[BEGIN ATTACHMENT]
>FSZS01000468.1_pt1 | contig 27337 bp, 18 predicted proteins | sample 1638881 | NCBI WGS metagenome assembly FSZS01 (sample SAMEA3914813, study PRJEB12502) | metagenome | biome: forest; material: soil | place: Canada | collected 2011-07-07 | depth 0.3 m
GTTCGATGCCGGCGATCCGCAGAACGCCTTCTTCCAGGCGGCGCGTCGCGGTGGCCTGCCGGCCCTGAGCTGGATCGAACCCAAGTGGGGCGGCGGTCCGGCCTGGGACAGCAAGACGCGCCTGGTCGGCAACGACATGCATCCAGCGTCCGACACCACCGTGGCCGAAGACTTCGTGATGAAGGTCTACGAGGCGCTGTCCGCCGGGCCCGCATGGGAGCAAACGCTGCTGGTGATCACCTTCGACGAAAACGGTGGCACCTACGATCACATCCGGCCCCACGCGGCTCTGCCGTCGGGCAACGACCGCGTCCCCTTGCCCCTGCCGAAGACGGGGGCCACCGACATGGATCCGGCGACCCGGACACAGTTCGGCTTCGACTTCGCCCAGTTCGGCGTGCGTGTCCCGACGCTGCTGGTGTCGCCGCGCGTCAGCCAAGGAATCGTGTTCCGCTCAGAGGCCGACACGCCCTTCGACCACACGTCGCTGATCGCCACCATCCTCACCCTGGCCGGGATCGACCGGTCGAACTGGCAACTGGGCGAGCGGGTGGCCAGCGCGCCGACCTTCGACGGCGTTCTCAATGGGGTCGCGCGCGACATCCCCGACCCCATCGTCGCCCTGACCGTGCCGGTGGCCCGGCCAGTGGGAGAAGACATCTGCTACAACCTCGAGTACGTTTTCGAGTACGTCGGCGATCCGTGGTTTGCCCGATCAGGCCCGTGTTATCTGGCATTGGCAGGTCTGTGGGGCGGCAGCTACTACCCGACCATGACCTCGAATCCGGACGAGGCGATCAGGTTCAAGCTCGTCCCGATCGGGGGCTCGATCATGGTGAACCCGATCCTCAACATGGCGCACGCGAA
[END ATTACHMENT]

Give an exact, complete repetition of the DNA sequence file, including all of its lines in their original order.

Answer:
>FSZS01000468.1_pt1 | contig 27337 bp, 18 predicted proteins | sample 1638881 | NCBI WGS metagenome assembly FSZS01 (sample SAMEA3914813, study PRJEB12502) | metagenome | biome: forest; material: soil | place: Canada | collected 2011-07-07 | depth 0.3 m
GTTCGATGCCGGCGATCCGCAGAACGCCTTCTTCCAGGCGGCGCGTCGCGGTGGCCTGCCGGCCCTGAGCTGGATCGAACCCAAGTGGGGCGGCGGTCCGGCCTGGGACAGCAAGACGCGCCTGGTCGGCAACGACATGCATCCAGCGTCCGACACCACCGTGGCCGAAGACTTCGTGATGAAGGTCTACGAGGCGCTGTCCGCCGGGCCCGCATGGGAGCAAACGCTGCTGGTGATCACCTTCGACGAAAACGGTGGCACCTACGATCACATCCGGCCCCACGCGGCTCTGCCGTCGGGCAACGACCGCGTCCCCTTGCCCCTGCCGAAGACGGGGGCCACCGACATGGATCCGGCGACCCGGACACAGTTCGGCTTCGACTTCGCCCAGTTCGGCGTGCGTGTCCCGACGCTGCTGGTGTCGCCGCGCGTCAGCCAAGGAATCGTGTTCCGCTCAGAGGCCGACACGCCCTTCGACCACACGTCGCTGATCGCCACCATCCTCACCCTGGCCGGGATCGACCGGTCGAACTGGCAACTGGGCGAGCGGGTGGCCAGCGCGCCGACCTTCGACGGCGTTCTCAATGGGGTCGCGCGCGACATCCCCGACCCCATCGTCGCCCTGACCGTGCCGGTGGCCCGGCCAGTGGGAGAAGACATCTGCTACAACCTCGAGTACGTTTTCGAGTACGTCGGCGATCCGTGGTTTGCCCGATCAGGCCCGTGTTATCTGGCATTGGCAGGTCTGTGGGGCGGCAGCTACTACCCGACCATGACCTCGAATCCGGACGAGGCGATCAGGTTCAAGCTCGTCCCGATCGGGGGCTCGATCATGGTGAACCCGATCCTCAACATGGCGCACGCGAA